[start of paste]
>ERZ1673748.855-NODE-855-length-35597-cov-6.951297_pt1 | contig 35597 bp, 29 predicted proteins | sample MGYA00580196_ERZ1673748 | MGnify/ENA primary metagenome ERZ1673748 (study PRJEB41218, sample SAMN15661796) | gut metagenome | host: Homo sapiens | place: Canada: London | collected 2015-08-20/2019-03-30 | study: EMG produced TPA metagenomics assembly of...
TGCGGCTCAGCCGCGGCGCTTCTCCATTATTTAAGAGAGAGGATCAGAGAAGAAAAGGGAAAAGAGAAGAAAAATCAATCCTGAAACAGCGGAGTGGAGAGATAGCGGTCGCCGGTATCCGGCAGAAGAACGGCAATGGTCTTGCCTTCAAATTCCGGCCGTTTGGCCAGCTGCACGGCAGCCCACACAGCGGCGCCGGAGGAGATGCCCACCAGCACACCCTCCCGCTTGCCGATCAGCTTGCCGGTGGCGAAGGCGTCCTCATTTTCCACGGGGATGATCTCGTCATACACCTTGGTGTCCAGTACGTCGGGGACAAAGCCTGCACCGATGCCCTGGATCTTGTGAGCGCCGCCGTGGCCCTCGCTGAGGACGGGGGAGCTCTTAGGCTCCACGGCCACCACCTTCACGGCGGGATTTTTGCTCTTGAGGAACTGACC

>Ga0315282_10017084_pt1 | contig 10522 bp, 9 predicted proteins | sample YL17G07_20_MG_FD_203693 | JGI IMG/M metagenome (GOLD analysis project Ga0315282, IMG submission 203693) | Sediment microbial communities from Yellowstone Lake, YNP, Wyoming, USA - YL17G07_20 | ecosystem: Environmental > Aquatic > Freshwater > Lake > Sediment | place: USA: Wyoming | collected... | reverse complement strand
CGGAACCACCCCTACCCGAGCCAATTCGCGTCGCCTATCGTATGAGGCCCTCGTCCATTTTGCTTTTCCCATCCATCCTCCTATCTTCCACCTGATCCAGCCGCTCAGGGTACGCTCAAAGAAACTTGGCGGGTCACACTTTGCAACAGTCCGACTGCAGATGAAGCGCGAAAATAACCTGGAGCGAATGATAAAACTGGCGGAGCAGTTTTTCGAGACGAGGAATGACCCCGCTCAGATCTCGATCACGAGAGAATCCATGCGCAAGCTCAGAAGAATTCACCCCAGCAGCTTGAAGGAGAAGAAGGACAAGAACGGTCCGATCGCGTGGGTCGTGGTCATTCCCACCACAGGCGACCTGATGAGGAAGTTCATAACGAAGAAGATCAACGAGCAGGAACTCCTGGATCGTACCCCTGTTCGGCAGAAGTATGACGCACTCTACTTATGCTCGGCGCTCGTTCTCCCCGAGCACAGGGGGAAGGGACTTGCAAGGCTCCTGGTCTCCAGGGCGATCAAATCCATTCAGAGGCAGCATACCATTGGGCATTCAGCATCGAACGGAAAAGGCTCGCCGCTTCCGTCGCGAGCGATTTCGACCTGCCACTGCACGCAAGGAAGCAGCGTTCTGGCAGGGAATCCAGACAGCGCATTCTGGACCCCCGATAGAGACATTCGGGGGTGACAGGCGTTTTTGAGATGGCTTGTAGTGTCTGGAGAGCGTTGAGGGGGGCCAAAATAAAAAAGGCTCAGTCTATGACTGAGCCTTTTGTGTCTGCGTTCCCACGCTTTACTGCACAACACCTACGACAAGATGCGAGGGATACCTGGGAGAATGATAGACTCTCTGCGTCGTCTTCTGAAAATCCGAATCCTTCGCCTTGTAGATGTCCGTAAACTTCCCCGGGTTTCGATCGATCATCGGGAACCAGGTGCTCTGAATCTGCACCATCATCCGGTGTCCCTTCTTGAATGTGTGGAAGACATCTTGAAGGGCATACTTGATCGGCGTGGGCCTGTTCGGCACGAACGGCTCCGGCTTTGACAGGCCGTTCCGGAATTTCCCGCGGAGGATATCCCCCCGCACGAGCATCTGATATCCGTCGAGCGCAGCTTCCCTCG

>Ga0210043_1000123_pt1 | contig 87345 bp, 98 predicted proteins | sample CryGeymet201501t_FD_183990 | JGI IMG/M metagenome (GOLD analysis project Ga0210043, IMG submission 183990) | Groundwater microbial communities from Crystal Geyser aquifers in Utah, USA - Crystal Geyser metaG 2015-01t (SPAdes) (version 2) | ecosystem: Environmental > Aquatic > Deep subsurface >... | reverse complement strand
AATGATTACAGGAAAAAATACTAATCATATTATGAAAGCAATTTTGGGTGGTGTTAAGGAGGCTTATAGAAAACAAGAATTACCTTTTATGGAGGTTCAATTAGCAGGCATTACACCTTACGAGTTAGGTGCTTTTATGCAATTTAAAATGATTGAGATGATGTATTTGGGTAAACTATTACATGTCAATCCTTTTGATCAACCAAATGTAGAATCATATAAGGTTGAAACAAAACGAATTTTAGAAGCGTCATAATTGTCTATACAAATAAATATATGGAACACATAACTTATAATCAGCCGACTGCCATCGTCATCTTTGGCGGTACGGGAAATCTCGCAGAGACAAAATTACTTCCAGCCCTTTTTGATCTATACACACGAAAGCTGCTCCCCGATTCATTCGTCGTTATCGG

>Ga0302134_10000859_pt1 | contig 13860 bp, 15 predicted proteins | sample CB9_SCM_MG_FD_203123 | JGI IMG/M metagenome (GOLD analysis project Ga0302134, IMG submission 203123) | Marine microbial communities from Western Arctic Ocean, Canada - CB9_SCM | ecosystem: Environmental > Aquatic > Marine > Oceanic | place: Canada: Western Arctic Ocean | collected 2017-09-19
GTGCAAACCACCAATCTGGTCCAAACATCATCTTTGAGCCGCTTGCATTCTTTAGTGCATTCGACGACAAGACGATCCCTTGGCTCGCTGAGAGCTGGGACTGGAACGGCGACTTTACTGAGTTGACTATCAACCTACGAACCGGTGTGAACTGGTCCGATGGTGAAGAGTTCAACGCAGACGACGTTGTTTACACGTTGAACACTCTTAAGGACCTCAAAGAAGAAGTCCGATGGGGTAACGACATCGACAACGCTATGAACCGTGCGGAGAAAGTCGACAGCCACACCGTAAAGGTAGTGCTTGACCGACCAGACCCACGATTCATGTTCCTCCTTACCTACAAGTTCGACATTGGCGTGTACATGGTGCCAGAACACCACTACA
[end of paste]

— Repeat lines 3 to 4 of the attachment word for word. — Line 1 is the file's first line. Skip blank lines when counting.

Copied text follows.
>Ga0315282_10017084_pt1 | contig 10522 bp, 9 predicted proteins | sample YL17G07_20_MG_FD_203693 | JGI IMG/M metagenome (GOLD analysis project Ga0315282, IMG submission 203693) | Sediment microbial communities from Yellowstone Lake, YNP, Wyoming, USA - YL17G07_20 | ecosystem: Environmental > Aquatic > Freshwater > Lake > Sediment | place: USA: Wyoming | collected... | reverse complement strand
CGGAACCACCCCTACCCGAGCCAATTCGCGTCGCCTATCGTATGAGGCCCTCGTCCATTTTGCTTTTCCCATCCATCCTCCTATCTTCCACCTGATCCAGCCGCTCAGGGTACGCTCAAAGAAACTTGGCGGGTCACACTTTGCAACAGTCCGACTGCAGATGAAGCGCGAAAATAACCTGGAGCGAATGATAAAACTGGCGGAGCAGTTTTTCGAGACGAGGAATGACCCCGCTCAGATCTCGATCACGAGAGAATCCATGCGCAAGCTCAGAAGAATTCACCCCAGCAGCTTGAAGGAGAAGAAGGACAAGAACGGTCCGATCGCGTGGGTCGTGGTCATTCCCACCACAGGCGACCTGATGAGGAAGTTCATAACGAAGAAGATCAACGAGCAGGAACTCCTGGATCGTACCCCTGTTCGGCAGAAGTATGACGCACTCTACTTATGCTCGGCGCTCGTTCTCCCCGAGCACAGGGGGAAGGGACTTGCAAGGCTCCTGGTCTCCAGGGCGATCAAATCCATTCAGAGGCAGCATACCATTGGGCATTCAGCATCGAACGGAAAAGGCTCGCCGCTTCCGTCGCGAGCGATTTCGACCTGCCACTGCACGCAAGGAAGCAGCGTTCTGGCAGGGAATCCAGACAGCGCATTCTGGACCCCCGATAGAGACATTCGGGGGTGACAGGCGTTTTTGAGATGGCTTGTAGTGTCTGGAGAGCGTTGAGGGGGGCCAAAATAAAAAAGGCTCAGTCTATGACTGAGCCTTTTGTGTCTGCGTTCCCACGCTTTACTGCACAACACCTACGACAAGATGCGAGGGATACCTGGGAGAATGATAGACTCTCTGCGTCGTCTTCTGAAAATCCGAATCCTTCGCCTTGTAGATGTCCGTAAACTTCCCCGGGTTTCGATCGATCATCGGGAACCAGGTGCTCTGAATCTGCACCATCATCCGGTGTCCCTTCTTGAATGTGTGGAAGACATCTTGAAGGGCATACTTGATCGGCGTGGGCCTGTTCGGCACGAACGGCTCCGGCTTTGACAGGCCGTTCCGGAATTTCCCGCGGAGGATATCCCCCCGCACGAGCATCTGATATCCGTCGAGCGCAGCTTCCCTCG